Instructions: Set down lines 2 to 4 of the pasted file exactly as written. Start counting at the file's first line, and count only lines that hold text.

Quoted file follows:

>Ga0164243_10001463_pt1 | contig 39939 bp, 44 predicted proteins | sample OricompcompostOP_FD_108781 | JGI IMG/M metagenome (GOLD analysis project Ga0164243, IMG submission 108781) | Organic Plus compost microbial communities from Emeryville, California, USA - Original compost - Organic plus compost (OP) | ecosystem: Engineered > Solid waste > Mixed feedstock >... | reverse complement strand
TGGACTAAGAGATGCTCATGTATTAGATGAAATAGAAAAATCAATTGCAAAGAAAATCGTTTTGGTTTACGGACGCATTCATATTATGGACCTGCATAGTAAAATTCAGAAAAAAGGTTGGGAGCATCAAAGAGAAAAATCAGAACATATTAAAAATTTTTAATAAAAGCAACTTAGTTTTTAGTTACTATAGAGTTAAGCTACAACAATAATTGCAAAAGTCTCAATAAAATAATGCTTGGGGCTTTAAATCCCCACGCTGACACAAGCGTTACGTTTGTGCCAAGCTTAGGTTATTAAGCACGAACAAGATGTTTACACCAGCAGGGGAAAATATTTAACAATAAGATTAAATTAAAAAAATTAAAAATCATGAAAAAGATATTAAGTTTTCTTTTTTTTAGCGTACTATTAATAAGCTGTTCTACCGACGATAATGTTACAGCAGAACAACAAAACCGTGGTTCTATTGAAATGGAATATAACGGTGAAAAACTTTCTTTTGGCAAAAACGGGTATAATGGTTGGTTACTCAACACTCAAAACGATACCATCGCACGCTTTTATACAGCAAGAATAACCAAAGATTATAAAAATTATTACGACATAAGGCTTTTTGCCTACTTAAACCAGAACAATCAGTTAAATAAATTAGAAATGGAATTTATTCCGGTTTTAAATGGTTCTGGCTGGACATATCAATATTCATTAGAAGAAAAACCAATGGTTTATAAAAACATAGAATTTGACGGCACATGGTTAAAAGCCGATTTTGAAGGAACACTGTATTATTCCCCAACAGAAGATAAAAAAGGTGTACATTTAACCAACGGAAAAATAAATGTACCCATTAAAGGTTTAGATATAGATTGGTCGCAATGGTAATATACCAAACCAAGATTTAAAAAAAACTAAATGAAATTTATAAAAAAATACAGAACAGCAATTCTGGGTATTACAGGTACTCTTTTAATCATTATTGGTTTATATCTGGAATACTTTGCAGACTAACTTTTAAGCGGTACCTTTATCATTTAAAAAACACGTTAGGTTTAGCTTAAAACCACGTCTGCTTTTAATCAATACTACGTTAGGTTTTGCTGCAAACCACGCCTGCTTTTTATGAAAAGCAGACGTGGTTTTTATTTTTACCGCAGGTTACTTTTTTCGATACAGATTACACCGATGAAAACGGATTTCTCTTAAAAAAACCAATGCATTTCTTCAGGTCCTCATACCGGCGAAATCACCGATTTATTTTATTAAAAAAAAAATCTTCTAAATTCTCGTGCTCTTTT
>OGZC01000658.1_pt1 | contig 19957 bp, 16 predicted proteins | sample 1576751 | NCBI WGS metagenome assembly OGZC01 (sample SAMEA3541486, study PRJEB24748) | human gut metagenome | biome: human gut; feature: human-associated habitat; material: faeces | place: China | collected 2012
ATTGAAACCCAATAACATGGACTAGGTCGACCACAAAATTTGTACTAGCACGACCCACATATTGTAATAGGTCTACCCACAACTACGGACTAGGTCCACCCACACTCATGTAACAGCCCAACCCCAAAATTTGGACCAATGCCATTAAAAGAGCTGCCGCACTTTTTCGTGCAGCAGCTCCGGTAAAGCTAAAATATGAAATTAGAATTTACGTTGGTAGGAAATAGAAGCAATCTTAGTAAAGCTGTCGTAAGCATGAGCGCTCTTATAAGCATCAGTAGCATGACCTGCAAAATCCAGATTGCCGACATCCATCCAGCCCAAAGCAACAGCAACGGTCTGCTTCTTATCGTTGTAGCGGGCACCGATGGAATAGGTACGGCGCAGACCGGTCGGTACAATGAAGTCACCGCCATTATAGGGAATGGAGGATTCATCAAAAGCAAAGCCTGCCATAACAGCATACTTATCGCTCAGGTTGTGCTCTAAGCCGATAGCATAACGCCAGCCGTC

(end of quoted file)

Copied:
TGGACTAAGAGATGCTCATGTATTAGATGAAATAGAAAAATCAATTGCAAAGAAAATCGTTTTGGTTTACGGACGCATTCATATTATGGACCTGCATAGTAAAATTCAGAAAAAAGGTTGGGAGCATCAAAGAGAAAAATCAGAACATATTAAAAATTTTTAATAAAAGCAACTTAGTTTTTAGTTACTATAGAGTTAAGCTACAACAATAATTGCAAAAGTCTCAATAAAATAATGCTTGGGGCTTTAAATCCCCACGCTGACACAAGCGTTACGTTTGTGCCAAGCTTAGGTTATTAAGCACGAACAAGATGTTTACACCAGCAGGGGAAAATATTTAACAATAAGATTAAATTAAAAAAATTAAAAATCATGAAAAAGATATTAAGTTTTCTTTTTTTTAGCGTACTATTAATAAGCTGTTCTACCGACGATAATGTTACAGCAGAACAACAAAACCGTGGTTCTATTGAAATGGAATATAACGGTGAAAAACTTTCTTTTGGCAAAAACGGGTATAATGGTTGGTTACTCAACACTCAAAACGATACCATCGCACGCTTTTATACAGCAAGAATAACCAAAGATTATAAAAATTATTACGACATAAGGCTTTTTGCCTACTTAAACCAGAACAATCAGTTAAATAAATTAGAAATGGAATTTATTCCGGTTTTAAATGGTTCTGGCTGGACATATCAATATTCATTAGAAGAAAAACCAATGGTTTATAAAAACATAGAATTTGACGGCACATGGTTAAAAGCCGATTTTGAAGGAACACTGTATTATTCCCCAACAGAAGATAAAAAAGGTGTACATTTAACCAACGGAAAAATAAATGTACCCATTAAAGGTTTAGATATAGATTGGTCGCAATGGTAATATACCAAACCAAGATTTAAAAAAAACTAAATGAAATTTATAAAAAAATACAGAACAGCAATTCTGGGTATTACAGGTACTCTTTTAATCATTATTGGTTTATATCTGGAATACTTTGCAGACTAACTTTTAAGCGGTACCTTTATCATTTAAAAAACACGTTAGGTTTAGCTTAAAACCACGTCTGCTTTTAATCAATACTACGTTAGGTTTTGCTGCAAACCACGCCTGCTTTTTATGAAAAGCAGACGTGGTTTTTATTTTTACCGCAGGTTACTTTTTTCGATACAGATTACACCGATGAAAACGGATTTCTCTTAAAAAAACCAATGCATTTCTTCAGGTCCTCATACCGGCGAAATCACCGATTTATTTTATTAAAAAAAAAATCTTCTAAATTCTCGTGCTCTTTT
>OGZC01000658.1_pt1 | contig 19957 bp, 16 predicted proteins | sample 1576751 | NCBI WGS metagenome assembly OGZC01 (sample SAMEA3541486, study PRJEB24748) | human gut metagenome | biome: human gut; feature: human-associated habitat; material: faeces | place: China | collected 2012
ATTGAAACCCAATAACATGGACTAGGTCGACCACAAAATTTGTACTAGCACGACCCACATATTGTAATAGGTCTACCCACAACTACGGACTAGGTCCACCCACACTCATGTAACAGCCCAACCCCAAAATTTGGACCAATGCCATTAAAAGAGCTGCCGCACTTTTTCGTGCAGCAGCTCCGGTAAAGCTAAAATATGAAATTAGAATTTACGTTGGTAGGAAATAGAAGCAATCTTAGTAAAGCTGTCGTAAGCATGAGCGCTCTTATAAGCATCAGTAGCATGACCTGCAAAATCCAGATTGCCGACATCCATCCAGCCCAAAGCAACAGCAACGGTCTGCTTCTTATCGTTGTAGCGGGCACCGATGGAATAGGTACGGCGCAGACCGGTCGGTACAATGAAGTCACCGCCATTATAGGGAATGGAGGATTCATCAAAAGCAAAGCCTGCCATAACAGCATACTTATCGCTCAGGTTGTGCTCTAAGCCGATAGCATAACGCCAGCCGTC